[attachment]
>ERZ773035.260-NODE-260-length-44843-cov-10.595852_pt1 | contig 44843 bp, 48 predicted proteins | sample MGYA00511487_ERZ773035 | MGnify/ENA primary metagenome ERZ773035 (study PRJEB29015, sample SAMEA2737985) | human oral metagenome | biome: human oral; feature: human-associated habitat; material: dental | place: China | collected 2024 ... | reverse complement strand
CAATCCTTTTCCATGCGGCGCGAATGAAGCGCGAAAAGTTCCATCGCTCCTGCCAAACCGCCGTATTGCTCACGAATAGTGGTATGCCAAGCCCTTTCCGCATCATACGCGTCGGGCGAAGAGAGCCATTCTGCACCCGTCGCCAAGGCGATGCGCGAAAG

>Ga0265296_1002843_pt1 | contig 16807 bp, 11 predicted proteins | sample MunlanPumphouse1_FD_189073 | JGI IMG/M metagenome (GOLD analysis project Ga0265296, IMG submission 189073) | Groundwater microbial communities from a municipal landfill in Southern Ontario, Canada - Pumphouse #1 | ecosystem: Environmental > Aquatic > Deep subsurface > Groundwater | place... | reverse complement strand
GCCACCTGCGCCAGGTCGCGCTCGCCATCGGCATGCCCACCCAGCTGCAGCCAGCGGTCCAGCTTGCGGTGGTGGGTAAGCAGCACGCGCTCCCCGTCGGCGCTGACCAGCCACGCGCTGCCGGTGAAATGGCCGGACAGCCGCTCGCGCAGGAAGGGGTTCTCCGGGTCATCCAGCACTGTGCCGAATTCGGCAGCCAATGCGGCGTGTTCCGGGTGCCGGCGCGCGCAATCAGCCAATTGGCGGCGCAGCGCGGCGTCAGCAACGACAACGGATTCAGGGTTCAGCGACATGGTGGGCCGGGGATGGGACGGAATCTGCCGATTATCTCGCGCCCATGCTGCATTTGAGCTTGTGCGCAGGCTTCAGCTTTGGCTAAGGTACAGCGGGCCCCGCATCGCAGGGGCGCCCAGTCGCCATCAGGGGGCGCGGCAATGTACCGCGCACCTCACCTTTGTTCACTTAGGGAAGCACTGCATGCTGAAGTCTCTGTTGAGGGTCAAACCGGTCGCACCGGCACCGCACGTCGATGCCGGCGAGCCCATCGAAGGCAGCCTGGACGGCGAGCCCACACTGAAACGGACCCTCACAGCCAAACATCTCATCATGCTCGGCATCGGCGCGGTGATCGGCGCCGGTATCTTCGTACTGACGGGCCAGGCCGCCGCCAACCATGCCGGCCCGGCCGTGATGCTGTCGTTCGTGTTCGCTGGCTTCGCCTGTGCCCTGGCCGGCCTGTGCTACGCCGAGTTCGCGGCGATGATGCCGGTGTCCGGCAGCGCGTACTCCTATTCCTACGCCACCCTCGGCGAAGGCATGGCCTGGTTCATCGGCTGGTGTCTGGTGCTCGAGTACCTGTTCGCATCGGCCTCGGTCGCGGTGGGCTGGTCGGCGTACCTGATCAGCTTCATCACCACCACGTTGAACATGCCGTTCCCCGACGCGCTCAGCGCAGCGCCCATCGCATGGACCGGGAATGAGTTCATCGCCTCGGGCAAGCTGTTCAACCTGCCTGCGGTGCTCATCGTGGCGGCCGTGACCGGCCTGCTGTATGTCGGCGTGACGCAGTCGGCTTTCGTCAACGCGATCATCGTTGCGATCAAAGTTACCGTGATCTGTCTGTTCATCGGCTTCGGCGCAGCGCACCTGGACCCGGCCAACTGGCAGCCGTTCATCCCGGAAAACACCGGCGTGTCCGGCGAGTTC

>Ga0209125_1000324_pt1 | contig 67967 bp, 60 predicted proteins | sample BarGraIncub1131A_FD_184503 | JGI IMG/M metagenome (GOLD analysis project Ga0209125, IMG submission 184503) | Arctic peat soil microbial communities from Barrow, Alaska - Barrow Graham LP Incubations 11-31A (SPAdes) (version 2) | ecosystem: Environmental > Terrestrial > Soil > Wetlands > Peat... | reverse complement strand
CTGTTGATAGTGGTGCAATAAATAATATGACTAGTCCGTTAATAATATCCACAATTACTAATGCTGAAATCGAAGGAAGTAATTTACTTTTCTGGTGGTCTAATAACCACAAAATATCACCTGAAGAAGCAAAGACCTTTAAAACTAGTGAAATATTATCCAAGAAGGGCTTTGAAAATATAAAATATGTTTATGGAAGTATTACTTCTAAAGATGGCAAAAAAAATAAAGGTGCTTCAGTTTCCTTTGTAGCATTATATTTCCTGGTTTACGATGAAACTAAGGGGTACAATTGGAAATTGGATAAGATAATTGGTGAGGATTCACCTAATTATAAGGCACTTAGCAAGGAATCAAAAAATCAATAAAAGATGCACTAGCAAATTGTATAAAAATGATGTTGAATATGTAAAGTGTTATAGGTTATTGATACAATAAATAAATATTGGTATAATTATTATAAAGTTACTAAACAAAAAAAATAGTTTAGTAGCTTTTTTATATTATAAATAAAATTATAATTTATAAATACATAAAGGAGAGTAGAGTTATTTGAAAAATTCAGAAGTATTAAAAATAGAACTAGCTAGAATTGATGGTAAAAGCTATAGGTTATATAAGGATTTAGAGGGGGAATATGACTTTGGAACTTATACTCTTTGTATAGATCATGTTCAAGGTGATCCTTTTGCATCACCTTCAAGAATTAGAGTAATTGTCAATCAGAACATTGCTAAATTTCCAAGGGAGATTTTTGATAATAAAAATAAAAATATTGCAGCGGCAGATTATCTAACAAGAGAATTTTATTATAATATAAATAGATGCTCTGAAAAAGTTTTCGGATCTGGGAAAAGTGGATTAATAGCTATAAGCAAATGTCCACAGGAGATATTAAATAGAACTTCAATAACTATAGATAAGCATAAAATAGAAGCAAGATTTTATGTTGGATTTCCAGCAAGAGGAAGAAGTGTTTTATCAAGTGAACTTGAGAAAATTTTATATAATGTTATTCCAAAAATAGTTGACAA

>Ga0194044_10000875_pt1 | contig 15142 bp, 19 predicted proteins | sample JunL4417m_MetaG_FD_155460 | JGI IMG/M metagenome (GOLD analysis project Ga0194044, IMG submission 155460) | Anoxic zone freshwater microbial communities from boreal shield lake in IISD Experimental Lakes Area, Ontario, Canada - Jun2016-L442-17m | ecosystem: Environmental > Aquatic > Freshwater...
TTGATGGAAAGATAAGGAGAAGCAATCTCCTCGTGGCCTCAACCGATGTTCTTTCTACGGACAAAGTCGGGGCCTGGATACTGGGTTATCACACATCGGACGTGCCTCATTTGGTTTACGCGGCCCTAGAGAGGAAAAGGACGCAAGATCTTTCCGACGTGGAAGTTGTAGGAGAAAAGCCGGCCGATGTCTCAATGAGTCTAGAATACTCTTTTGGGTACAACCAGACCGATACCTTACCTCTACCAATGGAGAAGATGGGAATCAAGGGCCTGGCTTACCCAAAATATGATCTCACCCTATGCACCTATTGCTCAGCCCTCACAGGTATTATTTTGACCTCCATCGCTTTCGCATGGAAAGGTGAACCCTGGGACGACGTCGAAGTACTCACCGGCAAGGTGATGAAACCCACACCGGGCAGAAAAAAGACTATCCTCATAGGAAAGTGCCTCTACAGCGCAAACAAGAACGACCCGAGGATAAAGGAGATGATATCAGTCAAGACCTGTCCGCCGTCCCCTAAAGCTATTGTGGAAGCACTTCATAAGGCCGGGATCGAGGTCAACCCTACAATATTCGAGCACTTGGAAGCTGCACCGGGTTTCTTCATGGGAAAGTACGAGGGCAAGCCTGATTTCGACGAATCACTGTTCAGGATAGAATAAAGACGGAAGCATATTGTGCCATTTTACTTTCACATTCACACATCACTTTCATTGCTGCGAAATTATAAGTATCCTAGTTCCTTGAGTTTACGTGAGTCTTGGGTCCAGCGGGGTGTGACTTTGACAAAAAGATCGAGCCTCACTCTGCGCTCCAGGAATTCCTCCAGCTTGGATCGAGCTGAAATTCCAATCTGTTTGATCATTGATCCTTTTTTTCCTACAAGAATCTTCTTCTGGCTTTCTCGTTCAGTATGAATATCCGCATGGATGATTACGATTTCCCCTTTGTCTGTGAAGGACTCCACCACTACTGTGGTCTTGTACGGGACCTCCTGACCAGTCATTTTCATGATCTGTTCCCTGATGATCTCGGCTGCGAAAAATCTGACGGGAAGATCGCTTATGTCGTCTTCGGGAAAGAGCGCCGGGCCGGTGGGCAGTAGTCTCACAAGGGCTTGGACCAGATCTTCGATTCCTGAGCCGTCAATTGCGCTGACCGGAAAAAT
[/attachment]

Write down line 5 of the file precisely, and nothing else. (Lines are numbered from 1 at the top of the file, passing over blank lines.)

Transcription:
>Ga0209125_1000324_pt1 | contig 67967 bp, 60 predicted proteins | sample BarGraIncub1131A_FD_184503 | JGI IMG/M metagenome (GOLD analysis project Ga0209125, IMG submission 184503) | Arctic peat soil microbial communities from Barrow, Alaska - Barrow Graham LP Incubations 11-31A (SPAdes) (version 2) | ecosystem: Environmental > Terrestrial > Soil > Wetlands > Peat... | reverse complement strand